Ocean waves are both inexhaustible and renewable, making wave-power desalination one of the most environmentally-friendly means of generating clean drinking water. While this technology has been in production for just under a decade, 2020 is the year that it has finally come to light. No electricity is required for wave-power desalination, and only a low level of maintenance is necessary. 

Wrapping Up

2020 has been a year of innovation in the water quality industry, with the advancement of technologies that will not only make the lives of the average home or business owner more convenient but also provide a means to change our impact on the world in a dramatic way. 

If this is how far the industry has come in the short space of 12 months, it is enticing to think about what lies 12 months ahead. No doubt there will be even greater innovation than what has come about this year—and that is certainly something to be excited about.  

ABOUT THE AUTHOR

Brian Campbell founder for WaterFilterGuru.com. Campbell can be reached at brian.campbell@waterfilterguru.com or on twitter @WF_Guru.

What is the quality of your water? What are some ways you can improve or keep your water quality at drinking level? What other ways can you recycle?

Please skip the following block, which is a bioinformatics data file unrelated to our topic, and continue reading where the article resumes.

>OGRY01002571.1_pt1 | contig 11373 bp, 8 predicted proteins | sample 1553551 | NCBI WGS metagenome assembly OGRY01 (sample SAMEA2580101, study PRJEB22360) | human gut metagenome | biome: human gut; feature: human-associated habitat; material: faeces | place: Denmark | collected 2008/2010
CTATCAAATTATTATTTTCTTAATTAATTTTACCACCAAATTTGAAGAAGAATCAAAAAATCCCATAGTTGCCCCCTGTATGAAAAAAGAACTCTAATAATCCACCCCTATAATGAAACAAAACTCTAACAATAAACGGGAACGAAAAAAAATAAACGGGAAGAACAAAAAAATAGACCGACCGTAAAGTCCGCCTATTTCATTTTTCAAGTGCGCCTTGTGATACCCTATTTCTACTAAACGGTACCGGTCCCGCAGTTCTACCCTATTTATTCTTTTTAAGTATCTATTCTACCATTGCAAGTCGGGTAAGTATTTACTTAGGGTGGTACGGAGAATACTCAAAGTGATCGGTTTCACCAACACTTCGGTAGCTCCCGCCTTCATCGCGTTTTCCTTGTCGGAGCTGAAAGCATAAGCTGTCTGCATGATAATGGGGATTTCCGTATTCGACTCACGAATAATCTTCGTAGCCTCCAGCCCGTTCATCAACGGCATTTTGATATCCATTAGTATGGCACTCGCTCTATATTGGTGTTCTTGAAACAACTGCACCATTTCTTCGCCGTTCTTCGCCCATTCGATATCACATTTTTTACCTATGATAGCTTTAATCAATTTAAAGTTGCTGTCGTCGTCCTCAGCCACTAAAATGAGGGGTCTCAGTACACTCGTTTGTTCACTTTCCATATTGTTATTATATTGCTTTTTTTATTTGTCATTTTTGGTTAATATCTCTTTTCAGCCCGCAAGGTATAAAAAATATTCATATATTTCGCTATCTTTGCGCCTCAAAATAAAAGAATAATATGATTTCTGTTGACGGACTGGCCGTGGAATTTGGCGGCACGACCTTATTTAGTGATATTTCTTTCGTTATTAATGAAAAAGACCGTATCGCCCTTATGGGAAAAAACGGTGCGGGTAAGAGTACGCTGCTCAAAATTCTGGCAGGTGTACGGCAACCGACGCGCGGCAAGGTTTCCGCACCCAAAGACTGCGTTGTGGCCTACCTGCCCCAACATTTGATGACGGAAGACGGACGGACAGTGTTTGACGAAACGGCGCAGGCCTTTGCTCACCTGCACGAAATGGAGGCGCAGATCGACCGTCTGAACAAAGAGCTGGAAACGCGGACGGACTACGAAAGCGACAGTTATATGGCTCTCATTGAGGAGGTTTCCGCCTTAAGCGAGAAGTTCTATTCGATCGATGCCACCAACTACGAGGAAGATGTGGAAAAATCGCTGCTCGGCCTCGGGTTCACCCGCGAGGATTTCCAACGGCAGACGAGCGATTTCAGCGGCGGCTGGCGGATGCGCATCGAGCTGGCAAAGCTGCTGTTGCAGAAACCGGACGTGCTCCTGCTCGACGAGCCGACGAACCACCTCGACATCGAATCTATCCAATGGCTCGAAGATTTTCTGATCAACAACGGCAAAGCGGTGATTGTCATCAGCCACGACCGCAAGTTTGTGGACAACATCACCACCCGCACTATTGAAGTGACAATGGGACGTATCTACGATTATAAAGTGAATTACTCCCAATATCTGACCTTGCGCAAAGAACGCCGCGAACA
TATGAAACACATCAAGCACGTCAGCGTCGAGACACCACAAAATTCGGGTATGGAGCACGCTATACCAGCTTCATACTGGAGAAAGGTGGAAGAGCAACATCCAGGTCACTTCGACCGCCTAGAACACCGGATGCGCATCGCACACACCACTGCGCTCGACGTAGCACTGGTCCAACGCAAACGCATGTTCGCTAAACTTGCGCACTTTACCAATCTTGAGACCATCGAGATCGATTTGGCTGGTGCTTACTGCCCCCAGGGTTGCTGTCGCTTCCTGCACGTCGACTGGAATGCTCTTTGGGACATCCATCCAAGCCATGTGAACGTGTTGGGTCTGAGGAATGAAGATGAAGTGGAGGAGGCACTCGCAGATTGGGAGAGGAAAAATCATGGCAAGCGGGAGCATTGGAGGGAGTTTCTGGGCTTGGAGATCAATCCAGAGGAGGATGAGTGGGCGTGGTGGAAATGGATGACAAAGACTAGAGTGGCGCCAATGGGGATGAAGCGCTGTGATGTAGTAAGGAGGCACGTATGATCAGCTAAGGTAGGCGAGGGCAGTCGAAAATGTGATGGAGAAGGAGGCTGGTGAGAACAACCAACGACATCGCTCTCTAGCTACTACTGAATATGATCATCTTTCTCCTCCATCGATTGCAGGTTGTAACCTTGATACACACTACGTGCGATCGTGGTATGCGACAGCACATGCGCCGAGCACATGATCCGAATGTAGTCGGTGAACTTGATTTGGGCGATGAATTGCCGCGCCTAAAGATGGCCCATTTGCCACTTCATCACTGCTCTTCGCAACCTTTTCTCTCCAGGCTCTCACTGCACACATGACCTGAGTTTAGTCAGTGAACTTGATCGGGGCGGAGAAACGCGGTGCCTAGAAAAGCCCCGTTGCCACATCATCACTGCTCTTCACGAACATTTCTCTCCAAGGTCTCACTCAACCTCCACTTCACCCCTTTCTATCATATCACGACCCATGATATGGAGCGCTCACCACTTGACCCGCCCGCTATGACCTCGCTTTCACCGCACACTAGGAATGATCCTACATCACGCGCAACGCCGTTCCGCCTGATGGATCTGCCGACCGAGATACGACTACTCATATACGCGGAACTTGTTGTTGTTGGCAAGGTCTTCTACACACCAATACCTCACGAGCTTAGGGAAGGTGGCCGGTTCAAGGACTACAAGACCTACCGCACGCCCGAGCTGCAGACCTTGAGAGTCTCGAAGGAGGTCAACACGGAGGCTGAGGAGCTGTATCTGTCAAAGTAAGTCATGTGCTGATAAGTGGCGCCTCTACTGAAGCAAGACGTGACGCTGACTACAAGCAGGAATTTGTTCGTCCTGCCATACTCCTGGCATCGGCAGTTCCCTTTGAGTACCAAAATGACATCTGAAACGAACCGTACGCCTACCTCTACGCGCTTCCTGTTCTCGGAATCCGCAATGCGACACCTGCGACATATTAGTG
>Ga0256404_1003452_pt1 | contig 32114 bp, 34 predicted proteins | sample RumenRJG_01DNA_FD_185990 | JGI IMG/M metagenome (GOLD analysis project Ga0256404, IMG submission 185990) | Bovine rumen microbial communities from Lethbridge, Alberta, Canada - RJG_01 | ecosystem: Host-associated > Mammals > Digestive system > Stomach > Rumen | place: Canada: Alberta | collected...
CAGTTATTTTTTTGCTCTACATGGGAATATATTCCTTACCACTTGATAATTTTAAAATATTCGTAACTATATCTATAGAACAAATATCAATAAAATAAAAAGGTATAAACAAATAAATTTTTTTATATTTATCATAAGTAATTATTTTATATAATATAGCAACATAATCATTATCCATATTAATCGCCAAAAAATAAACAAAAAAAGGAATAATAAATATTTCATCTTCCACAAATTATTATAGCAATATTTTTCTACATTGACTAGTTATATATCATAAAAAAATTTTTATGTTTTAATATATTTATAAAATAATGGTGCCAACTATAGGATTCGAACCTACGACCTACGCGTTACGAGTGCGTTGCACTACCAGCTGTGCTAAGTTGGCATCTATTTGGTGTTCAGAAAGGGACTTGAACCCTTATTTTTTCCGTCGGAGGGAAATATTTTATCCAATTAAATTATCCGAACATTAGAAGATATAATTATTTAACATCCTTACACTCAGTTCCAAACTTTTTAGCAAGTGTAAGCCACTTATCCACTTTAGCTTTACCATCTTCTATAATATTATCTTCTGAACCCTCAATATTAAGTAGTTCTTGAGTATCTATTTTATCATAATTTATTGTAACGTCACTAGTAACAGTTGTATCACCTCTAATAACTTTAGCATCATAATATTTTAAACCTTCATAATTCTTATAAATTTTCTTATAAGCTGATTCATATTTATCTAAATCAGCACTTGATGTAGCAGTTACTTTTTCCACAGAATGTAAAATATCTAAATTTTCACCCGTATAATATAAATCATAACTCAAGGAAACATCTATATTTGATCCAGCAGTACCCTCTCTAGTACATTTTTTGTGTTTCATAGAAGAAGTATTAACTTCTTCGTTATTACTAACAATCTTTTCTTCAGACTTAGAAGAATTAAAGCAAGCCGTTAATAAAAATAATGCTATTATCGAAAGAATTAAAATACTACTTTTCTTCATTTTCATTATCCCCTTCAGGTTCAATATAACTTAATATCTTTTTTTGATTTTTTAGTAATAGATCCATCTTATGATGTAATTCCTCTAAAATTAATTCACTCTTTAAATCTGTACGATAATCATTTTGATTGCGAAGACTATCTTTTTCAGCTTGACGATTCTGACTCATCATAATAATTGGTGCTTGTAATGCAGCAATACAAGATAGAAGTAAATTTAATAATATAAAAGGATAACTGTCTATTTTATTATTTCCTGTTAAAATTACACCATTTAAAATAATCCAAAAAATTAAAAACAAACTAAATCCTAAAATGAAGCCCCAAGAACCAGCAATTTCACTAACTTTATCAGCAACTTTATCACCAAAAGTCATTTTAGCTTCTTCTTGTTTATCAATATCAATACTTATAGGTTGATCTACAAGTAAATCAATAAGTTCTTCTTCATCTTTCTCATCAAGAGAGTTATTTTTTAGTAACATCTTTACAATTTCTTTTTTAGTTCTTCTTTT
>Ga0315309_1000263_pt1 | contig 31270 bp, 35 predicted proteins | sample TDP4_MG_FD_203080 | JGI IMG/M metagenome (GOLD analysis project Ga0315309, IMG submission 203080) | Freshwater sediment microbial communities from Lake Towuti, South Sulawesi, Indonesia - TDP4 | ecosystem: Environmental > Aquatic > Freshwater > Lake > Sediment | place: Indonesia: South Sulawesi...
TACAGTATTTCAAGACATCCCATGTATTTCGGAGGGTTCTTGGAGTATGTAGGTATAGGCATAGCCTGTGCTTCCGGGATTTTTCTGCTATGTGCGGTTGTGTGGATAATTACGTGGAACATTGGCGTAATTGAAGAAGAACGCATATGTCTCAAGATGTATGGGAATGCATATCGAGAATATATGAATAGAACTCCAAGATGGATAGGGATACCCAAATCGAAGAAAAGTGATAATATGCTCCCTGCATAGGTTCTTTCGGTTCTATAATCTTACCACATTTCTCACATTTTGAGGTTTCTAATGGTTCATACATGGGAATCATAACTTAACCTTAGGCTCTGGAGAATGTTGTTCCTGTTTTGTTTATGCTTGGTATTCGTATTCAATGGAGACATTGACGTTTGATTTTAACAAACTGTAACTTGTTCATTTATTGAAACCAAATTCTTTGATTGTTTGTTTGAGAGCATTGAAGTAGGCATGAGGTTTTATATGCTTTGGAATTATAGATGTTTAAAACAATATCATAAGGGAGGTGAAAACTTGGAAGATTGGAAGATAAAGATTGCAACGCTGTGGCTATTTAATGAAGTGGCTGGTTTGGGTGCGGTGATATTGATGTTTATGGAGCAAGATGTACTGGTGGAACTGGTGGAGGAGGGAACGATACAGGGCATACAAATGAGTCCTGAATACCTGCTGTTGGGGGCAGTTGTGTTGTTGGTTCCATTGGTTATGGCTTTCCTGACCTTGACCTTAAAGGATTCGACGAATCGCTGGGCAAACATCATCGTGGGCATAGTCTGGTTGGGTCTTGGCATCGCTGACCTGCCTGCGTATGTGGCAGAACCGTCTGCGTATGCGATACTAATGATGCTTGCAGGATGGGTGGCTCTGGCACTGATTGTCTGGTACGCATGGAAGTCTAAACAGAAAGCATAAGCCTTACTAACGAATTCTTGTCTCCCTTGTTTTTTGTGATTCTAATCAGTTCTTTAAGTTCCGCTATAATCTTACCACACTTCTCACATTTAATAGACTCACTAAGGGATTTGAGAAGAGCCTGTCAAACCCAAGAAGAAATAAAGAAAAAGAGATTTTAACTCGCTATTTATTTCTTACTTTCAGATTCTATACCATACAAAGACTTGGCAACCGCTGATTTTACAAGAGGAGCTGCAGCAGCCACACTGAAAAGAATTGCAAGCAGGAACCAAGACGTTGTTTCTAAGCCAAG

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Former Michigan Gov. Rick Snyder Charged In Flint Water Crisis

January 13, 20218:23 PM ET
Source: NPR

Brakkton Booker at NPR headquarters in Washington, D.C., November 7, 2018. (photo by Allison Shelley)
Brakkton Bookert
Shidonna Raven Garden and Cook
Source: NPR
Shidonna Raven Garden and Cook

The Flint Water Plant tower in Flint, Mich., where drinking water became tainted after the city switched from the Detroit system and began drawing from the Flint River in April 2014 to save money.Carlos Osorio/AP

Updated at 9:28 p.m. ET

Former Michigan Gov. Rick Snyder was charged Wednesday for his role in the Flint water crisis, an environmental disaster that contaminated the majority Black city’s drinking water with lead nearly seven years ago.

Snyder is facing two counts of willful neglect of duty and if convicted he could face up to a year in prison and as much as a $1,000 fine.

Other former members of his administration are expected to face charges as well, according to the Associated Press.

Earlier this week, as reports began to surface that charges were looming, an attorney for Snyder referred to them as “a politically motivated smear campaign,” according to the Detroit Free Press.